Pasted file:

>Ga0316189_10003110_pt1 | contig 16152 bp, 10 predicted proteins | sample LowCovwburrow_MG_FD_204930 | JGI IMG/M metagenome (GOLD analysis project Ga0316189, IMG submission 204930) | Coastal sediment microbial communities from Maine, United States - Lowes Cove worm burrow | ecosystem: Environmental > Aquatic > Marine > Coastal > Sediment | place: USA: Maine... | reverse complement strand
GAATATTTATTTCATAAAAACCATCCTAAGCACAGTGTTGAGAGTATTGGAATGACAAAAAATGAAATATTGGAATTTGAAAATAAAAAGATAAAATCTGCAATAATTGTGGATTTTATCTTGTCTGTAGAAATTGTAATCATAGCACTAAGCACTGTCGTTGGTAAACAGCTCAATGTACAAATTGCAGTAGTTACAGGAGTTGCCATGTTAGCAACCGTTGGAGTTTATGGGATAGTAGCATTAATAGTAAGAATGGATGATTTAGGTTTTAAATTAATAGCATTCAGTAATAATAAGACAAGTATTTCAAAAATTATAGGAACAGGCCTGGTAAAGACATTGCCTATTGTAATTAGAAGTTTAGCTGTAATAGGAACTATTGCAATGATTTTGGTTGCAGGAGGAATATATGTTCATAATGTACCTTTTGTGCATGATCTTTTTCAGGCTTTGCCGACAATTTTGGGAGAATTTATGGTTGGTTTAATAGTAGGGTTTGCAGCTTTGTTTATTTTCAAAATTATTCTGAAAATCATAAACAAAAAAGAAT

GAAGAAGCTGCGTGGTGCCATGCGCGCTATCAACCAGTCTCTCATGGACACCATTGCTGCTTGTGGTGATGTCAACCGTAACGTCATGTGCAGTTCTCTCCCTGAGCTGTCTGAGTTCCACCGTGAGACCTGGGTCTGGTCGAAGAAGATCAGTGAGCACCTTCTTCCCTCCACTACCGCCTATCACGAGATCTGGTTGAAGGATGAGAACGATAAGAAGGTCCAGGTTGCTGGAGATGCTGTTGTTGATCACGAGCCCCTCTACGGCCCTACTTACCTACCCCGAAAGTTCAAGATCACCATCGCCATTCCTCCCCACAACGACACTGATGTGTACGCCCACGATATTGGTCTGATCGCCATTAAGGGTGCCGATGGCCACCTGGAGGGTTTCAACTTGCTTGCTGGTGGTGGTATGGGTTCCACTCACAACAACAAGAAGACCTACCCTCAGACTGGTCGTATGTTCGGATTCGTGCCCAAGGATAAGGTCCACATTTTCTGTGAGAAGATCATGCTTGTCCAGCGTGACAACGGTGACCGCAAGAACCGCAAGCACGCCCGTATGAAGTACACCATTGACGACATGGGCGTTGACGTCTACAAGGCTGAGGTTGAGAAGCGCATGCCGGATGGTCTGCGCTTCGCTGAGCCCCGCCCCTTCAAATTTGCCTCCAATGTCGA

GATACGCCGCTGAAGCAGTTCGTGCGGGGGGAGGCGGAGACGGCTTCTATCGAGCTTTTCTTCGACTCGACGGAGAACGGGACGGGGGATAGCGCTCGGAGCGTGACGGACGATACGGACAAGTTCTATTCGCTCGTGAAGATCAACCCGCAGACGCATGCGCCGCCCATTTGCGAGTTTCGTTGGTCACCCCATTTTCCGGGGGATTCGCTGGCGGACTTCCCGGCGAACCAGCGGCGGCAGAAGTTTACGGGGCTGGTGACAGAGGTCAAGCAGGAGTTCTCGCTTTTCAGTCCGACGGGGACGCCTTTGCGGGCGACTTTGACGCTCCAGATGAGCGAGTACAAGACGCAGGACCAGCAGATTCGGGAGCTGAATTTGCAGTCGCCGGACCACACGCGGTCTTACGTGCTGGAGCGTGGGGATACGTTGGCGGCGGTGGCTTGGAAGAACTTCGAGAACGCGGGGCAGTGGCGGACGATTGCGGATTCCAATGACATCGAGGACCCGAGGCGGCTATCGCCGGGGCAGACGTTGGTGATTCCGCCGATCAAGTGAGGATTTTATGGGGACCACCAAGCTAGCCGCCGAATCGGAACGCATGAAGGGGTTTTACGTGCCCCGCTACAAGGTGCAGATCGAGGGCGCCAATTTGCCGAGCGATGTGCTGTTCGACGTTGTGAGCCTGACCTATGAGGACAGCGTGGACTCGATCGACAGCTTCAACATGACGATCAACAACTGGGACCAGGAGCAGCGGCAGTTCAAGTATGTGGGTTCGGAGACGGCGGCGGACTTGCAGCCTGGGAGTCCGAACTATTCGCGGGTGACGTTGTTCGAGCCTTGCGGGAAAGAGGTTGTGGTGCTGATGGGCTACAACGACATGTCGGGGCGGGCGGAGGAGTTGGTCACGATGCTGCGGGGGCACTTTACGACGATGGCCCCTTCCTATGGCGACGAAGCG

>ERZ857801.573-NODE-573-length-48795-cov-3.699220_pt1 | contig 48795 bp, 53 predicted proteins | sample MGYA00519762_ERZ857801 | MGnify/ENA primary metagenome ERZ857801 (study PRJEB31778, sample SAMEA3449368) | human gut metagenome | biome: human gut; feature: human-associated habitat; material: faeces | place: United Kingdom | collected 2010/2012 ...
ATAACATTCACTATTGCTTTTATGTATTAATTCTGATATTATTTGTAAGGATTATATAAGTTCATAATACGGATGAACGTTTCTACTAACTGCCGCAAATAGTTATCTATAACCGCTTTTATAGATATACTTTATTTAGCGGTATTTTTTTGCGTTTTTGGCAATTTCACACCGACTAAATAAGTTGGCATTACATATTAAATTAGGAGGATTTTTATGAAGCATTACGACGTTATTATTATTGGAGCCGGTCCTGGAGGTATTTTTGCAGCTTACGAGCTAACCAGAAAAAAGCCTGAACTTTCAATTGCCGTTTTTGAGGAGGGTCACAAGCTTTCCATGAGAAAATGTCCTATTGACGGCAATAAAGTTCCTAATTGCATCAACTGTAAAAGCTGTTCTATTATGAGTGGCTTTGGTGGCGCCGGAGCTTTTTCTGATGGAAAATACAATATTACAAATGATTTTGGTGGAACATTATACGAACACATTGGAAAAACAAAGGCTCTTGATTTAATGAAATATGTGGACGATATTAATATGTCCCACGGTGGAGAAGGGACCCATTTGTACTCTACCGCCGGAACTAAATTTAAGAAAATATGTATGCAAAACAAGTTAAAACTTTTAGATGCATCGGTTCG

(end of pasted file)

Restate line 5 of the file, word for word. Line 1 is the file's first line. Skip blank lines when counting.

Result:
>ERZ857801.573-NODE-573-length-48795-cov-3.699220_pt1 | contig 48795 bp, 53 predicted proteins | sample MGYA00519762_ERZ857801 | MGnify/ENA primary metagenome ERZ857801 (study PRJEB31778, sample SAMEA3449368) | human gut metagenome | biome: human gut; feature: human-associated habitat; material: faeces | place: United Kingdom | collected 2010/2012 ...